Google Day Care -- No Place for Parents on a Budget

Last Updated Jul 7, 2008 8:22 PM EDT

Google logoAll companies have weaknesses, and under the stress of growth, Google is beginning to show them. One person who left Microsoft for Google and then returned to Seattle, mentions what left him unimpressed:
  • silly politics
  • under-performance
  • inefficiencies and ineffectiveness
  • things that are plain stupid
You could call it the cruel side of cool: when you have to be hip, pragmatism can take a powder. Sure, upgrade releases happen at a pace that makes Microsoft look frozen in amber. However, what good does that do when it keeps breaking down?
It seems like every week 10% of all the features are broken in one or the other browser. And it's a different 10% every week - the old bugs are getting fixed, the new ones introduced. This across Blogger, Gmail, Google Docs, Maps, and more.This is probably fine for free software, but I always laugh when people tell me that Google Docs is viable competition to Microsoft Office. If it is, that is only true for the occasional users who would not buy Office anyway. Google as an organization is not geared - culturally - to delivering enterprise class reliability to its user applications.
It's the curse of the cool, when you do what is slick but you haven't developed the boring habits of consistency and predictability. That alone should make the Google cheerleaders take a breath and consider just how much the company does well that is outside search -- like conducting daily business.

"Plain stupid" reared its head as a recent managerial disaster: Google's day care fiasco. Corporate day care policy seldom rises to significant news story status, but don't say that Google doesn't think big. From the NYT's Joe Nocera:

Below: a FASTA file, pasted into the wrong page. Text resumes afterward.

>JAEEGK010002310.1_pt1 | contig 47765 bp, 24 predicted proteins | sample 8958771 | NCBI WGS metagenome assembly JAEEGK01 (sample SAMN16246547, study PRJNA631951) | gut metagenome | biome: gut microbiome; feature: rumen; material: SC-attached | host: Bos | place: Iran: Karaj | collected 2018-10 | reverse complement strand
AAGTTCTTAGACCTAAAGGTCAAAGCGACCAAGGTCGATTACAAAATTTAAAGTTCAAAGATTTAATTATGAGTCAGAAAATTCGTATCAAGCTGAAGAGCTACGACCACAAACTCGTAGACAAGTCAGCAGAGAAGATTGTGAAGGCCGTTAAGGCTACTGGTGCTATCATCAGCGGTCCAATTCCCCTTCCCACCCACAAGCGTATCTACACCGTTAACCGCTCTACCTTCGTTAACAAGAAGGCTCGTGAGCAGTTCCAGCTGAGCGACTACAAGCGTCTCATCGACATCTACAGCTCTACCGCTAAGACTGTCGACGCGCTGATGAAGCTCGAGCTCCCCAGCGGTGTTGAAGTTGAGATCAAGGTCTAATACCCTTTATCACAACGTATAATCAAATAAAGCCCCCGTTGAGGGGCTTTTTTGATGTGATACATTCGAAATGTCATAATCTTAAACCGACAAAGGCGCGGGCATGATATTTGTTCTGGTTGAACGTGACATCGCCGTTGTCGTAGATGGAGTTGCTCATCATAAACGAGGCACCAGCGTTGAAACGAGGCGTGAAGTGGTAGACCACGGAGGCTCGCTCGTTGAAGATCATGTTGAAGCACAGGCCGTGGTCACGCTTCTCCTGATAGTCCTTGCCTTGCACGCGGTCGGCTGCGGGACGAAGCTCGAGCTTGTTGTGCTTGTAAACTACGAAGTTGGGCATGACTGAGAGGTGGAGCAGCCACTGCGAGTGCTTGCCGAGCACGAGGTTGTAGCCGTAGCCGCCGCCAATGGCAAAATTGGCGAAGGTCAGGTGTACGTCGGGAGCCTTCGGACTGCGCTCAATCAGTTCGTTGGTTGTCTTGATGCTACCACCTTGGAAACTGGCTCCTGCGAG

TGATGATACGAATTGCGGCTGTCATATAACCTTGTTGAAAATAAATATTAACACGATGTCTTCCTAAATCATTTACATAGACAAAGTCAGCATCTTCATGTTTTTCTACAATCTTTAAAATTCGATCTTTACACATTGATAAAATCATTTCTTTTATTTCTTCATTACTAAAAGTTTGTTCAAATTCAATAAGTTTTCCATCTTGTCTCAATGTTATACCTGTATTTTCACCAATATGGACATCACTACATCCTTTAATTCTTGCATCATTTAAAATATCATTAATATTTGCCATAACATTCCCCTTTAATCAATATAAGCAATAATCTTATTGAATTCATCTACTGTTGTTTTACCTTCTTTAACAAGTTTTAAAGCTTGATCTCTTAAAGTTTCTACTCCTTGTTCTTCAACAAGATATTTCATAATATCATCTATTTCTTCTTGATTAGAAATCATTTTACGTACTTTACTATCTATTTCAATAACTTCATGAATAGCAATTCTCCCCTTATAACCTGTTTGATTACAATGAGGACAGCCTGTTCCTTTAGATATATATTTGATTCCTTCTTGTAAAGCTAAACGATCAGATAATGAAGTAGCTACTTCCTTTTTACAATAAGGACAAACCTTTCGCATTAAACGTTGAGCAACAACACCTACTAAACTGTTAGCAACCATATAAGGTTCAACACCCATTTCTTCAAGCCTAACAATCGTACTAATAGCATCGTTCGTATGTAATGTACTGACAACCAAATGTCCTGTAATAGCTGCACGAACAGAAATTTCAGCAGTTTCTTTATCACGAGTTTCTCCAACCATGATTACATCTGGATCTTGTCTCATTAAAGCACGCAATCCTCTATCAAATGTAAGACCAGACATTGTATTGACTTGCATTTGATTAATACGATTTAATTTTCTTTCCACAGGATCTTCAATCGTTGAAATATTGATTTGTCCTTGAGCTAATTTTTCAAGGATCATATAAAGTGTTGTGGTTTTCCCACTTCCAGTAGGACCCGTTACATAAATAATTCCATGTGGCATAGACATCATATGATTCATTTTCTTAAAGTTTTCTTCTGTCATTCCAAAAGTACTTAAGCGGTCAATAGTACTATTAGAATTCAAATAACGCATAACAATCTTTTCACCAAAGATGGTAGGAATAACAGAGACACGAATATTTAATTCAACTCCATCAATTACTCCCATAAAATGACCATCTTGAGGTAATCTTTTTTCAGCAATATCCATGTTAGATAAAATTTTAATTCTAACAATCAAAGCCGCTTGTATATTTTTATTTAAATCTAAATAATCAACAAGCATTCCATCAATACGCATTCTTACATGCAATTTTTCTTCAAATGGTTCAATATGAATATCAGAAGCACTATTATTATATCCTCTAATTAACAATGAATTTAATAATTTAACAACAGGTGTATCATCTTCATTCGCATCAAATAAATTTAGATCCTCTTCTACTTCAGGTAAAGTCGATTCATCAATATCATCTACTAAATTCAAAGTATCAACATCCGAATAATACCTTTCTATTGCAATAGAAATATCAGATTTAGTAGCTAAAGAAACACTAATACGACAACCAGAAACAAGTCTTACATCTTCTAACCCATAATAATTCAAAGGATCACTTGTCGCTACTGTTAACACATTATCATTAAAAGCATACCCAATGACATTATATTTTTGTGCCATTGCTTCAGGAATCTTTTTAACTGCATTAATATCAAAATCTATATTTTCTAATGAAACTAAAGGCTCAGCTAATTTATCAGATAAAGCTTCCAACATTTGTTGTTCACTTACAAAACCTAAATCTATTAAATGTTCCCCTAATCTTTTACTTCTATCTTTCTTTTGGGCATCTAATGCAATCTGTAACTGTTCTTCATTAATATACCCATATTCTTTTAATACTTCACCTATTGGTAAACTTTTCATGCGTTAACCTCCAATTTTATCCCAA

Having conquered the Internet, Google's executives tend to believe that they can do pretty much everything better than everybody else -- even day care. When I spoke to Laszlo Bock, the company's vice president for "people operations" (a k a human relations), he told me that "what is really driving the cost is eliminating the two-year wait list while focusing on providing really high quality."
In the process, it has driven the annual cost to employees for day care (for one child!) from about $33,000 to more than $57,000, a 73 percent jump that takes costs well above market rates.

With a young-skewing employee base, experienced managers expect employees with families and interests outside work. A smart day care program can lower HR retention and recruitment expenses, literally paying for itself. But when management raises costs this much, the day care program could become an employee repulsion tool, particularly when the company sounds like it's starting to radically change its relationship to employees from just two years ago:

And there are still other incentives; the list goes on and ON and ON; the perks are over the top, and the rewards are over the top, and everything there is so comically over the top that you have no choice, as an outsider, but to assume that everything the recruiter is telling you is a baldfaced lie, because there's no possible way a company could be that generous to all of its employees, all of them, I mean even the contractors who clean the micro-kitchens, they get these totally awesome "Google Micro-Kitchen Staff" shirts and fleeces.
You have to have some sympathy -- it's tough to manage through explosive growth. But companies eventually must grow up eventually and become places to count on, and not just be cool.
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    Erik Sherman is a widely published writer and editor who also does select ghosting and corporate work. The views expressed in this column belong to Sherman and do not represent the views of CBS Interactive. Follow him on Twitter at @ErikSherman or on Facebook.